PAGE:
How to Do True Tape-Type Varispeed in Cakewalk/Sonar

Despite what some people think, you can do artifact-free, pitch+length changes

Cakewalk by BandLab can do transposition that changes pitch without changing duration, but many people don’t realize is that it can also do true, tape-style variable speed that changes both pitch and duration simultaneously. Unlike conventional time-stretching, this process does not generate any artifacts. The trick is using the Loop Construction view, but not using it to create a loop. If you try to use the Loop Construction window as it’s intended to be used, this technique will not work. I use varispeed mostly to pitch masters up a little bit, but you can also use it to process individual tracks, like changing pitch slightly on background vocals. The latter technique is described in the The Huge Book of Cakewalk by BandLab Tips.

Here’s how to do varispeed. Refer to the feature image to see typical parameters.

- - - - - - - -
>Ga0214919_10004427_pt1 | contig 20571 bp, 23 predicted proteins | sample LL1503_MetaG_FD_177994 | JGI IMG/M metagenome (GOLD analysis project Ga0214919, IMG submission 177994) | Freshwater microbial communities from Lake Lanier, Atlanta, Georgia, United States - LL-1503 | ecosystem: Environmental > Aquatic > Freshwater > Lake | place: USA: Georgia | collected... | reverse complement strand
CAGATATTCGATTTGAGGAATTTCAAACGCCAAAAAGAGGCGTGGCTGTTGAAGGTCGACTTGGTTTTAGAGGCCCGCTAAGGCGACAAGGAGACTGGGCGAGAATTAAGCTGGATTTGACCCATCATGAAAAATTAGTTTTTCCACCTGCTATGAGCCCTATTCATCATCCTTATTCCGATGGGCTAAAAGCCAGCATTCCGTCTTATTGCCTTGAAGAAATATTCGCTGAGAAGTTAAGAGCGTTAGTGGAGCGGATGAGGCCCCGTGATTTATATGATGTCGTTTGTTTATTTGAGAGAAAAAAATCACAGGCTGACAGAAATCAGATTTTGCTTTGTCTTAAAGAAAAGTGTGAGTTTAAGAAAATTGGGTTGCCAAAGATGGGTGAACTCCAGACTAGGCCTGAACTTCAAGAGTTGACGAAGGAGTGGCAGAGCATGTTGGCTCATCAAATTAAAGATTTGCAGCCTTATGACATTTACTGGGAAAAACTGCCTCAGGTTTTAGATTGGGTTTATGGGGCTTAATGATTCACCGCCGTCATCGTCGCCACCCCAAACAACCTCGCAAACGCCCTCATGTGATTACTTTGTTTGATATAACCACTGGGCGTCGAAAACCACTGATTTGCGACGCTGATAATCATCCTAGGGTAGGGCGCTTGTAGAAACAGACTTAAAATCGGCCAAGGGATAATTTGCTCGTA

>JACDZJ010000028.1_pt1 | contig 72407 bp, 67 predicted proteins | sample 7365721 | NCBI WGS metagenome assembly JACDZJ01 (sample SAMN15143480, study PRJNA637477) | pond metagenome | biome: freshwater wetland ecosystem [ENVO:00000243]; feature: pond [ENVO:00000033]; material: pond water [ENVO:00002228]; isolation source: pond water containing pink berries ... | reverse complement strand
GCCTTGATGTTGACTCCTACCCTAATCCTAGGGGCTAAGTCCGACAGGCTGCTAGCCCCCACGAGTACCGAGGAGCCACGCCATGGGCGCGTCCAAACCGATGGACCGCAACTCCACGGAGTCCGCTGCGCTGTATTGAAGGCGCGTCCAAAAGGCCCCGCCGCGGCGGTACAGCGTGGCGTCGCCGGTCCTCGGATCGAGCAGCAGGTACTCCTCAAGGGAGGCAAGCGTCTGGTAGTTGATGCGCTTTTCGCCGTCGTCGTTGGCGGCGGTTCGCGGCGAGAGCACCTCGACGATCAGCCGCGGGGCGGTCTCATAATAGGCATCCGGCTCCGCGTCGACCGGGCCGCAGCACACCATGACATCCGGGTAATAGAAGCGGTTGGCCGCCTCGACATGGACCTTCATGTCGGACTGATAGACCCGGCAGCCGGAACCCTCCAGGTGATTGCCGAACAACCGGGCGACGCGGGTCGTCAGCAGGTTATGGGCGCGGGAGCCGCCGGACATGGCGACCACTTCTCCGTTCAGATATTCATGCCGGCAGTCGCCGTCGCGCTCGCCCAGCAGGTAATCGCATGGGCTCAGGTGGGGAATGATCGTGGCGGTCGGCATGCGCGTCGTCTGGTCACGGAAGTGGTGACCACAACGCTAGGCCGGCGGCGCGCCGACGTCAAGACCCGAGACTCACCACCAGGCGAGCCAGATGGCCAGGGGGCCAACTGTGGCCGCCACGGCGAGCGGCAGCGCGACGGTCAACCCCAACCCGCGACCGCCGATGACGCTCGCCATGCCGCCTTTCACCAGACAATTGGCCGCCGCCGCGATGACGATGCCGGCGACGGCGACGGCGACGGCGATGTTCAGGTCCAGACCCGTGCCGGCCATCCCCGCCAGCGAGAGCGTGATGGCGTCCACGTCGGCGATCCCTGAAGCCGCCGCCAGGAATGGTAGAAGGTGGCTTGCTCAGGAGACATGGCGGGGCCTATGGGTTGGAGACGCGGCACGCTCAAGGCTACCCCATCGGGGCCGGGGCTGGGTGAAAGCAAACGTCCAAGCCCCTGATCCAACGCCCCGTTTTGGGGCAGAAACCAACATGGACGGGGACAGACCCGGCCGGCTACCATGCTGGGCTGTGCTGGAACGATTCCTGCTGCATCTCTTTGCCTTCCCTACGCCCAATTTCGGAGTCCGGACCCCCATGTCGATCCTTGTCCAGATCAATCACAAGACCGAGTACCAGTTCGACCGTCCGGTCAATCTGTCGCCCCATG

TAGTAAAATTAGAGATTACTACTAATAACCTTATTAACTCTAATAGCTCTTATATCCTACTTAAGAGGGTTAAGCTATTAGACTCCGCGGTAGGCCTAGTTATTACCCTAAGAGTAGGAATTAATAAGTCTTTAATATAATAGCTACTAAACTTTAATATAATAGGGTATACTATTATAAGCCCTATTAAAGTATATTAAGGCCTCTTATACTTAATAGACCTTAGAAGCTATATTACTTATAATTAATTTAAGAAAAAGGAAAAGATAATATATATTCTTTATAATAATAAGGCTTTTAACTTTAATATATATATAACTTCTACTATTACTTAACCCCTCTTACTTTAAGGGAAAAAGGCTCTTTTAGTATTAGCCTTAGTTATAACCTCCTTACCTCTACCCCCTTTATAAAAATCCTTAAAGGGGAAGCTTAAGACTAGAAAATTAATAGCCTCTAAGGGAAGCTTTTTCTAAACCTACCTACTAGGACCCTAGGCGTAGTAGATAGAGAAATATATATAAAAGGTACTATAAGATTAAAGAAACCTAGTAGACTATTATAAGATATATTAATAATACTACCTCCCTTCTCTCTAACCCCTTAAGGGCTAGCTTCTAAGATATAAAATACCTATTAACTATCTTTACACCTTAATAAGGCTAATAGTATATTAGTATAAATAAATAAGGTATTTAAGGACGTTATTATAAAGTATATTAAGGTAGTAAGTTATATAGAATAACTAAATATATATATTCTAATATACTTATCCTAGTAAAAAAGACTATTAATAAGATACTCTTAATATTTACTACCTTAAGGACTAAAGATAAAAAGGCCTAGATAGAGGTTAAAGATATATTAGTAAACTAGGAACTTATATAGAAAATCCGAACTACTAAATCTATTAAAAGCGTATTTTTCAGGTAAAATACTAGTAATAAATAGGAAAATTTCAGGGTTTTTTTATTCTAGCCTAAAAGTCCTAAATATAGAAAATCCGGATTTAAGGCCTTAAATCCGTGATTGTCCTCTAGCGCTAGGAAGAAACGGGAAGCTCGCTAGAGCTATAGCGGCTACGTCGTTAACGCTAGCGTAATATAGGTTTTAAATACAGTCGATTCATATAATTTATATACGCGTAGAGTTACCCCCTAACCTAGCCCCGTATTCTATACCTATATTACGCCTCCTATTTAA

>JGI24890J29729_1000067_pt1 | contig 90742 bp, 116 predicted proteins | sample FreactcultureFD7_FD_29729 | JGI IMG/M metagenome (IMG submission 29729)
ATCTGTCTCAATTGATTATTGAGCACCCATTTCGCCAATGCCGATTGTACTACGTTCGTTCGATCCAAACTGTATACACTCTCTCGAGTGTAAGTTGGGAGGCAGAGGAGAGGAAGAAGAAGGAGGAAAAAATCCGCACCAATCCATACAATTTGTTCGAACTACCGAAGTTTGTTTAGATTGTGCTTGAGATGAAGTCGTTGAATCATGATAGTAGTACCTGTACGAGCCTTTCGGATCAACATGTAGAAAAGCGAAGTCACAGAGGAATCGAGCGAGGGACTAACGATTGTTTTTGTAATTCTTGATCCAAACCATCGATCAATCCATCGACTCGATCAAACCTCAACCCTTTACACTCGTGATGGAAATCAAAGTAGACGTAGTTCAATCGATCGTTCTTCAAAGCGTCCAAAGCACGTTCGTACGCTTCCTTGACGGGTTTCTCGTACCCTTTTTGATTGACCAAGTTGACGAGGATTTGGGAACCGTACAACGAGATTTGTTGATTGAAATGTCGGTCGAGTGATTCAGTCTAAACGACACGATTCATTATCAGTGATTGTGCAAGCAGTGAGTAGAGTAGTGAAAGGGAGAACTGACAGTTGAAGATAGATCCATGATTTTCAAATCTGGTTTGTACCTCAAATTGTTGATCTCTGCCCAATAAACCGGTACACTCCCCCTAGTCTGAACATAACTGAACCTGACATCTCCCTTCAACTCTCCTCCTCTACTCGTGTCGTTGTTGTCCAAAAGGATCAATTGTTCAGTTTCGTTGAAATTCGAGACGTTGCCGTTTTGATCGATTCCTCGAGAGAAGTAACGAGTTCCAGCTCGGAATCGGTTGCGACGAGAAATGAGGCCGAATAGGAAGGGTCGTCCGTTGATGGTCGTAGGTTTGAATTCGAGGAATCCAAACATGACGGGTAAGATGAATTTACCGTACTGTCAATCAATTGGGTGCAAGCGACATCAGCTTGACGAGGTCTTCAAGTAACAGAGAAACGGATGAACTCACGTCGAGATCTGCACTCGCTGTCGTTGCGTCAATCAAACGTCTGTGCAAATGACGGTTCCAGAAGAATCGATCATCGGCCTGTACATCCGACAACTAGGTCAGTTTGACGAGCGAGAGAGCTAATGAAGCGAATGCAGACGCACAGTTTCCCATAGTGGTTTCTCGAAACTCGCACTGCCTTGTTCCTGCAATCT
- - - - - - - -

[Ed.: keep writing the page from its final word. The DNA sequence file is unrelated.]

1. Load the file you want to process into Cakewalk.
  2. From the Clip  drop-down menu,  enable Stretch On/Off. Do not enable Loop On/Off.
  3. Move the Threshold slider all the way to the left (0%) so that all the markers disappear. This is crucial. If there are any markers present, Cakewalk will try to turn this into a loop.
  4. The two right-most fields adjust semitones and cents, respectively.  Do not enable the Pitch button.
  5. Cents will adjust +/-49 cents which should be enough. If not, for example if you need to make the pitch 70 cents sharp, set semitones to 1 and cents to -30. (For “Chipmunk” effects, set semitones to +12 .)

The audio example has four segments. The first is the original piece of music. The second tunes it up 40 cents, which is a typical amount for speeding up a master, and is relatively subtle. The third segment proves the point that there are no artifacts, even with fairly extreme transposition, by pitching up 4 semitones. The final segment pitches down 4 semitones.

Demo of Cakewalk varispeed, with four segments.

Note that when transposing down, the file will end up being longer. You’ll probably need to slip-edit the file and bounce it prior to transposing down if you don’t want to cut off the end. When transposing up, the file will be shorter and the beginning may repeat at the end. Just cut off the section that repeats.